In the 2nd-year funding period, our joint team at UCLA devoted our research endeavors on the development of (i) the combined use of phenotype and pluripotent assays in conjunction with a bioinformatic approach, (ii) MIC-based signaling assay, (iii) performing large-scale screening using a small chemical library in search of chemical defined conditions (CDCs) for clonal expansion of hPSCs. Here, the three MIC-based phenotype, pluripotent and signaling assays were employed to monitor dynamic changes in the hPSCs. Currently, the two research papers that summarize the development of the MIC-based phenotype, pluripotent and signaling assays and their application on studying clonal expansion of hPSCs under CDCs are under preparation. In parallel with the originally proposed research activities, our research group has recently created a convenient, flexible and modular approach for preparing nanoscale vectors that exhibit superb transfection/transduction performance. We have been exploring the use of these vectors for replacing viral vectors that carry reprogramming factors or cell-penetrating peptide-fused reprogramming transcription factors to generate human induced pluripotent stem cells (hiPSCs). A paper summarize the development of DNA⊂SNPs was published in ACS Nano in 2010. We conclude our progress as the follows:
First, on the basis of the previously established robotic microfluidic platform, we have been working on establishing three type of stem cell assays capable of (i) detecting cell growth rates, viability and death, (ii) differentiating stem cells and the differentiated cells and (iii) monitoring signaling events that pay critical roles in controlling the cell fates during clonal expansion of hPSCs. In order to correlate the single-cell MIC data obtained from these stem cell measurements, we adapt bioinformatic methods to stratify different hPSC lines in the presence of different culture conditions into early-to-read indexes/charts. We found that these indexes/charts correlate with the pluripotent/differentiation status of these hPSCs.
Second, we optimized cell handling approaches and parameters using two cancer cell lines (U87, brain tumor line and M229 melanoma line) that exhibit stable signaling events in order to show reproducible quantification two signaling molecules (i.e., pAKT and pERK). We then established the dynamic ranges of MIC measurement for pAKT and pERK using the same cell lines w/wo their respective inhibiters. Subsequently, the optimized approaches and parameters was employed for measuring a smaller collection of hPSC lines (H1, HSF6, iPS2, iPSA1 and iPSB2) cultured in different cell culture conditions. We have also applied the bioinformatic methods to stratify different hPSC lines under different culture conditions into clusters.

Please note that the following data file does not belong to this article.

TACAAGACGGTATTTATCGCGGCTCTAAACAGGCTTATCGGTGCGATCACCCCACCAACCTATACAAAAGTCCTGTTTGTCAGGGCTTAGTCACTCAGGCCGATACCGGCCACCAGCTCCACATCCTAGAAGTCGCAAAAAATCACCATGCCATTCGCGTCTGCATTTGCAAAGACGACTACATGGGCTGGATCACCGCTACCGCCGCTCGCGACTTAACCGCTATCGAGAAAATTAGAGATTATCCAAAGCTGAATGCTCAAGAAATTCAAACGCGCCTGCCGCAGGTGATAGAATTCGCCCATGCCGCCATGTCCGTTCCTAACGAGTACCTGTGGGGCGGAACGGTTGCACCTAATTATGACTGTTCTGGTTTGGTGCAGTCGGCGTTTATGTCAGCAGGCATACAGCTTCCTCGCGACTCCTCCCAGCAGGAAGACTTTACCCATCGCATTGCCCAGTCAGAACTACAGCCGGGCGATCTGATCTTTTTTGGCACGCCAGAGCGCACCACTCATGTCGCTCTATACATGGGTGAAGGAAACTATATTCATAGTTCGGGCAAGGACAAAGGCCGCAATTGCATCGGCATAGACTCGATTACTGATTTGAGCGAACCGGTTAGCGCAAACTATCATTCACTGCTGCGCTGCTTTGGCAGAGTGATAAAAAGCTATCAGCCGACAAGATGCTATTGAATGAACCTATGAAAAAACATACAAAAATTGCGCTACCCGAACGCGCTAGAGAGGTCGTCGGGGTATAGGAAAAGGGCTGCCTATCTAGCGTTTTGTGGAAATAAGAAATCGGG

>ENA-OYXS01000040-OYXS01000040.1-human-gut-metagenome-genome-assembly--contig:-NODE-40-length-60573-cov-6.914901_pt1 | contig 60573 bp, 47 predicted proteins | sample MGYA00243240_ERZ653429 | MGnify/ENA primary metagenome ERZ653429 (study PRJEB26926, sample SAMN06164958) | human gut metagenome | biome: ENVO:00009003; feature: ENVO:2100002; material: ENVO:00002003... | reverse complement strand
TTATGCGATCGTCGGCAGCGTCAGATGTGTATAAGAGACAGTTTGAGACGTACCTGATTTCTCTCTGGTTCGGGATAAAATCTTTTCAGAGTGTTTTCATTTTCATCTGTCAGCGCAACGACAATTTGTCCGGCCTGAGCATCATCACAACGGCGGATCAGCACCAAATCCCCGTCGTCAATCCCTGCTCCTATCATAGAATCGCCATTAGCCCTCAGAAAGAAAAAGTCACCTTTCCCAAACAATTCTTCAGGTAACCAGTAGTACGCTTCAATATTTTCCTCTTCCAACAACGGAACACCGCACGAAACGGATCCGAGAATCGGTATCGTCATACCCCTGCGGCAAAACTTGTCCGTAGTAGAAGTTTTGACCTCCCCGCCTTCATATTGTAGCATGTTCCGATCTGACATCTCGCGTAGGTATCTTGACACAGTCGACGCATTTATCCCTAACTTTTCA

Third, we conducted screening on a small molecule library (composed of ca. 500 compounds) using the robotic microfluidic platform in order to identify a number of small molecules that can rescue dissociated hESCs in chemical defined media. Among the 500 molecules studies, we could NOT discover any molecules, which exhibit significant improved performance to rescue dissociated hESCs from apoptosis. Further, a smaller collection of hPSC lines (H1, HSF6, iPS2, and iPSA1) was cultured in the chemically defined culture media with HA1077 and/or Y-27632. The MIC-based phenotype/signaling assays were performed to obtain the single-cell molecular signatures for HA1077 and Y-27632. Together with cell survival rates, the phenotypic signatures provide an extensive assessment of the hit culture conditions, covering pluripotency, apoptosis, proliferation and differentiation of the chip-cultured hPSCs.
Forth, our research group has recently created a convenient, flexible and modular approach for preparing transcription factors (TFs)-encapsulated supramolecular nanoparticles (TFs⊂SNPs) that exhibit superb transfection/transduction performance and low toxicity, compared to the conventional artificial transaction reagents. Our joint research team is exploring the use of SNP vectors for highly efficient delivery of the four reprogramming transcription factors (i.e., OCT4, SOX2, KLF4 and c-MYC) in their intact forms in order to generate hiPSCs. Reprogramming process in the TFs⊂SNPs-treated cells will be studied using the MIC-based phenotype, puripotent and signaling assays for monitoring (i) pluripotency/differentiation status (OCT4, NANOG, TRA-1-60 and SSEA1), and (ii) a phenotype assay for parallel detection of Hoechst (cell cycle), pHistone H3 (M-Phase), EdU (S-Phase) and Caspase-3/-7 (apoptosis) over the reprogramming process, respectively.